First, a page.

The Power of Information

April 29, 2011

If you have been a naysayer about the relevance of social media in the water industry, chances are the statistics presented by Tim Miles at the WQA Aquatech USA 2011 Opening General Session made you think twice.

In case you missed it, here is a review:

  • Facebook tops Google for weekly traffic in the U.S.
  • The second largest search engine in the world is YouTube.
  • Ashton Kutcher and Ellen Degeneres combined have more Twitter followers than the populations of Ireland, Norway or Panama.
  • Generations Y and Z consider e-mail passé; some universities have stopped distributing e-mail accounts. Instead they are distributing e-readers, iPads and tablets.

That’s impressive—and maybe a little bit daunting if you’re not sure where to start. Rich Anderson of ClearView Water, Denver, who has been using social media to improve his business, offers some advice on page 30.

The Research Adds Up

Adding to the research provided by last year’s Battelle Study, the Water Quality Assn. (WQA) and Water Quality Research Foundation (WQRF) released more valuable research at this year’s Aquatech USA 2011 tradeshow, announcing the results of the National Consumer Water Quality Survey and the Detergent Savings Study (full results are available at www.wqa.org for WQA members).

National Consumer Water Quality Survey:

  • Consumers are concerned about contaminants in water and are willing to pay for their elimination.
  • Home improvement stores and the Internet are playing a greater role in the sales of water filtration devices.
  • Consumers are beginning to see water filtration systems as more of a necessity than a luxury item.

Detergent Savings Study (Laundry):

  • Stain removal performance increases dramatically when hardness is removed (even when dose and temperature are lowered).
  • Softened water allows use of less detergent and saves energy by allowing the use of lower water temperature while maintaining or improving performance.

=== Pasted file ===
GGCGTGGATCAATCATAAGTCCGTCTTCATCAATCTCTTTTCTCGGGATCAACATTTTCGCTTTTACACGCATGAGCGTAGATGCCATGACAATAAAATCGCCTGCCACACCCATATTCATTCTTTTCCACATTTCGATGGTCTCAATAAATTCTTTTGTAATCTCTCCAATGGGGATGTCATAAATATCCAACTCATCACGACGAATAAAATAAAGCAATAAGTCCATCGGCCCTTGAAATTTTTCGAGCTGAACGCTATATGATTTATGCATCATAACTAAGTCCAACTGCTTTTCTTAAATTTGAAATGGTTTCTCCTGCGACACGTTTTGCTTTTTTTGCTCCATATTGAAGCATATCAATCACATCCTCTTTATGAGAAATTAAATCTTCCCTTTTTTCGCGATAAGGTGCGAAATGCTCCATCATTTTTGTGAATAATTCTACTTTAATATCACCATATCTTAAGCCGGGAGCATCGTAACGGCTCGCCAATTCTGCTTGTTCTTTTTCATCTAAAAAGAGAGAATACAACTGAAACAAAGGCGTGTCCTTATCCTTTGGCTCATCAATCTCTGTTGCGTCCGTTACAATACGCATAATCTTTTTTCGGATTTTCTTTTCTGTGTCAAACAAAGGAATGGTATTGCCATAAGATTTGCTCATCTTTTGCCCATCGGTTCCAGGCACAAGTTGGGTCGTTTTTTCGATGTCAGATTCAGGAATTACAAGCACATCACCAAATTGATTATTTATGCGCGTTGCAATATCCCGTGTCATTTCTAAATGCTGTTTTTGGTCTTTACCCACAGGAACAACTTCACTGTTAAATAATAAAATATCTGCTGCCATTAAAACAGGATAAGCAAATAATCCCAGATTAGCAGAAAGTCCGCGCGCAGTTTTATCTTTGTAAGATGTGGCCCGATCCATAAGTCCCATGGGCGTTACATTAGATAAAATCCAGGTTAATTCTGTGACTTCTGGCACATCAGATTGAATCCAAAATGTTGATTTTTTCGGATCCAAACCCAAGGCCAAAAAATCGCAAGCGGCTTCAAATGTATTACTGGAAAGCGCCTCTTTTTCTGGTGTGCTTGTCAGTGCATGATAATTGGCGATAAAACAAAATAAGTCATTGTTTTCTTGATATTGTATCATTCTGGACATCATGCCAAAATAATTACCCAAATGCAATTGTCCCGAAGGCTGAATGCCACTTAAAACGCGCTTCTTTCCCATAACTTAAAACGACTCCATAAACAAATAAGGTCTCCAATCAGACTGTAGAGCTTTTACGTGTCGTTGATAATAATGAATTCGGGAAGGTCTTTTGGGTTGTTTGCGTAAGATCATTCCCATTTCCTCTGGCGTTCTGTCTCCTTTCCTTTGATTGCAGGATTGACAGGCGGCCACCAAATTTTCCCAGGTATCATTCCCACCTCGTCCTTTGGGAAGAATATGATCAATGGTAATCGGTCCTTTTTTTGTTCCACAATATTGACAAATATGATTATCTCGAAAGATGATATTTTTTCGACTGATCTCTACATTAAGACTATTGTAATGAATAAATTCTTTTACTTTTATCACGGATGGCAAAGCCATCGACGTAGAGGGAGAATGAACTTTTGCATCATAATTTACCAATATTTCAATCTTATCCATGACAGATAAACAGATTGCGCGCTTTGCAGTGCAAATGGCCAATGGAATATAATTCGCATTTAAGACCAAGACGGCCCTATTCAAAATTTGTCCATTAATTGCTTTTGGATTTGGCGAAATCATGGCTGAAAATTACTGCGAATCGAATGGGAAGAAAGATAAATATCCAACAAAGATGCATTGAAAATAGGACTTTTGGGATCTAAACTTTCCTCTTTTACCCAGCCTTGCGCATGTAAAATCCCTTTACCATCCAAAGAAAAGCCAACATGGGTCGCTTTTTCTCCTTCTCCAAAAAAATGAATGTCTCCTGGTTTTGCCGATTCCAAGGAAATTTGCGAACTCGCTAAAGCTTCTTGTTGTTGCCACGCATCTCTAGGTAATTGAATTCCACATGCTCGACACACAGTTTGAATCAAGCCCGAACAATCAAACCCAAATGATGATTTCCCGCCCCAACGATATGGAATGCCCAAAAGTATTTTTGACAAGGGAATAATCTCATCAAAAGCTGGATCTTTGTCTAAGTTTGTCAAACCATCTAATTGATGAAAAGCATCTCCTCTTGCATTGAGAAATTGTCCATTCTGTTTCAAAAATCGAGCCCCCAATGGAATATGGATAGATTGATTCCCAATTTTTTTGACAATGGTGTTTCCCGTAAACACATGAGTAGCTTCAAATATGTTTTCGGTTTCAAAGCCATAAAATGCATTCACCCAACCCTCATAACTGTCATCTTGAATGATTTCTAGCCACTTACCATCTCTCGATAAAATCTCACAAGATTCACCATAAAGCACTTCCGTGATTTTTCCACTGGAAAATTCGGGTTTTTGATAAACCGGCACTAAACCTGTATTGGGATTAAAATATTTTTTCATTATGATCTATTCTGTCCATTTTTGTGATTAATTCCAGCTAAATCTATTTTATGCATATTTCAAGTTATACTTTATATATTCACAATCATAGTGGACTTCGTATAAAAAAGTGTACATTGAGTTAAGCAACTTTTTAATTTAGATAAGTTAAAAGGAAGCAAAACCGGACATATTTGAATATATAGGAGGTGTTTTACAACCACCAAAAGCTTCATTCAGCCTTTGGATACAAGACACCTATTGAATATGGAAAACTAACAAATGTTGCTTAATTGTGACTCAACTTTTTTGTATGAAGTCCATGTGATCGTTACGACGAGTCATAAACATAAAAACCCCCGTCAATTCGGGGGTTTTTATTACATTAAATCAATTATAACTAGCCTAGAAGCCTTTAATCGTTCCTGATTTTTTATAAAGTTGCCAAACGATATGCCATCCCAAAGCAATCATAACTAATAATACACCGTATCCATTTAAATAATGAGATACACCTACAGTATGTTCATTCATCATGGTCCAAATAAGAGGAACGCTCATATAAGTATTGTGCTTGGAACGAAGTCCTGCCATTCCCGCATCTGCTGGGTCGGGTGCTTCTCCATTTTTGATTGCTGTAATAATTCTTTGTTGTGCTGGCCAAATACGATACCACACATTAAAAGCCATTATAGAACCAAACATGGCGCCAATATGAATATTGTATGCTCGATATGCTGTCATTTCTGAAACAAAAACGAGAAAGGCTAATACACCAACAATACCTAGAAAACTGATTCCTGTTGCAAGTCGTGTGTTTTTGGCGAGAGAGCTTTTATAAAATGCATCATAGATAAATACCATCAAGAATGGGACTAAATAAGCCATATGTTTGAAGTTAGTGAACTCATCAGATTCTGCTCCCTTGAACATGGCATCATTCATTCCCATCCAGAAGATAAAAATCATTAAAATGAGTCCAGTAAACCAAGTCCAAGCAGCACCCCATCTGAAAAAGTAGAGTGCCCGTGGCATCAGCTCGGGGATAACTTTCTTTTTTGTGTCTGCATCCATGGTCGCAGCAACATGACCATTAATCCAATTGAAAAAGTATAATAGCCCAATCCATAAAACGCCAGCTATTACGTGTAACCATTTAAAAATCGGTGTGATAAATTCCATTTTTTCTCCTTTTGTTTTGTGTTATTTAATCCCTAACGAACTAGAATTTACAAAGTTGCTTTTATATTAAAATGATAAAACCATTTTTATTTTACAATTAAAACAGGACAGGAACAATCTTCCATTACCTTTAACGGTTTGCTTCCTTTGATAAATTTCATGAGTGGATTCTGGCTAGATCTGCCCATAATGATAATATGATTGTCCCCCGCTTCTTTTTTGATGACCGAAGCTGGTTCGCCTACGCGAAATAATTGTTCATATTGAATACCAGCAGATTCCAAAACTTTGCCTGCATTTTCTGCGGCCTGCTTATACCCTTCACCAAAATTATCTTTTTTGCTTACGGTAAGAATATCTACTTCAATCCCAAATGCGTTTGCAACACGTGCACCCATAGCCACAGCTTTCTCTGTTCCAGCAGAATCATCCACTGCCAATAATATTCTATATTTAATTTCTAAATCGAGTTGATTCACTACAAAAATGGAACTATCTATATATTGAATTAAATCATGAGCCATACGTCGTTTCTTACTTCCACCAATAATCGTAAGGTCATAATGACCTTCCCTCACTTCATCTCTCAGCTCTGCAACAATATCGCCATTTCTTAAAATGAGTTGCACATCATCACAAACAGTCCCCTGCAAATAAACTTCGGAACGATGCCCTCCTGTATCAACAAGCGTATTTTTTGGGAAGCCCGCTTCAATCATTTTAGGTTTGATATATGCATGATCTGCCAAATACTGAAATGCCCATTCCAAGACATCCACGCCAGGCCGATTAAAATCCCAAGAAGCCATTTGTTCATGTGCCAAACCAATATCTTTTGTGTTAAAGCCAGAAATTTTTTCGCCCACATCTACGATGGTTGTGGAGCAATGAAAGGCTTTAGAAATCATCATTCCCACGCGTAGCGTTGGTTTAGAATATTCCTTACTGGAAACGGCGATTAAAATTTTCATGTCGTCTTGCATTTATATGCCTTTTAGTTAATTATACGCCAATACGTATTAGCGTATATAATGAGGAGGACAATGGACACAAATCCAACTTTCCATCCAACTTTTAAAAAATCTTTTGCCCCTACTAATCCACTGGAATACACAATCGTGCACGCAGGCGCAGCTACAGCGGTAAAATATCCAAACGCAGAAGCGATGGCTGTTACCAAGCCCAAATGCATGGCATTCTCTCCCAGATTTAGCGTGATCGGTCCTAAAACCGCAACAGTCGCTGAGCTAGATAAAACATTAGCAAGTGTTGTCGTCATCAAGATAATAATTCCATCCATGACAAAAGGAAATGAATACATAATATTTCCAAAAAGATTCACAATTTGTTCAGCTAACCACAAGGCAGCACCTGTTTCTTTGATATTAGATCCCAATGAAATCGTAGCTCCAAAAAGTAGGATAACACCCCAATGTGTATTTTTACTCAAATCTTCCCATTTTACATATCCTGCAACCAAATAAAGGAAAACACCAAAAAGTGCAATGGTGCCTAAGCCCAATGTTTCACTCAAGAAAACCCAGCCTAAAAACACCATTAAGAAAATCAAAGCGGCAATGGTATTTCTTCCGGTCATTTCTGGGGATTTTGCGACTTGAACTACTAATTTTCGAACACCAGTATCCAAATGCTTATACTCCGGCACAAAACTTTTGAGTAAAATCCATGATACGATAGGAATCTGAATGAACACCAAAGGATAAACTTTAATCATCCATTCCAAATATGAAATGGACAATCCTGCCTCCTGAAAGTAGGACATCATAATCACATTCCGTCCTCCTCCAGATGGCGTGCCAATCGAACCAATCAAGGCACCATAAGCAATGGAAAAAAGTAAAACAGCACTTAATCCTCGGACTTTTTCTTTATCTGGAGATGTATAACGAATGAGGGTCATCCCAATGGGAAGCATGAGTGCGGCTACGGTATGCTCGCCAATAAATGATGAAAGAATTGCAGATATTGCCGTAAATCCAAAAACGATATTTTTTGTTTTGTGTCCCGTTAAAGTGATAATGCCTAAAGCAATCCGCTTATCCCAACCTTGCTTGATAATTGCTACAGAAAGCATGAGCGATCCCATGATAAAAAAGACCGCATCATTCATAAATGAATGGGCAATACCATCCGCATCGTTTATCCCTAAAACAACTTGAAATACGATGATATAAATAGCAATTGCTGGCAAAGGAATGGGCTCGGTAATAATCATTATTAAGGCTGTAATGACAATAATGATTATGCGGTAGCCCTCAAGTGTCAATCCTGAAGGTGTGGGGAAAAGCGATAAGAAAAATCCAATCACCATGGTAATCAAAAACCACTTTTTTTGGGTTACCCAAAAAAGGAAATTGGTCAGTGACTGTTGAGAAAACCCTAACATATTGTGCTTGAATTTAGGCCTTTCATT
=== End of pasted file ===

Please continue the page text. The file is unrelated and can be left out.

Detergent Savings Study (Dishwashers):

  • Softening hard water demonstrated statistically significant improvements in spotting and filming performance as well as in better soil removal in automatic dishwashing.
  • Detergent savings up to 70% were observed for dishwashing when softened water was used compared to hard water.
  • Hardness reduction was about six times more effective at reducing spotting and twice as effective at reducing filming as increasing detergent usage.
 
Taken together, these studies tell us that consumers are looking for solutions for their water problems and that our technologies are effective and efficient solutions—and with new, effective ways to reach customers of the future, there’s no excuse for not getting to work!
Rebecca Wilhelm is managing editor for Water Quality Products. For more information, contact WQP at wqpeditor@sgcmail.com.

Leave A Comment

  • Web page addresses and e-mail addresses turn into links automatically.
  • Allowed HTML tags: <a> <em> <strong> <cite> <code> <ul> <ol> <li> <dl> <dt> <dd>
  • Lines and paragraphs break automatically.

More information about formatting options

By submitting this form, you accept the Mollom privacy policy.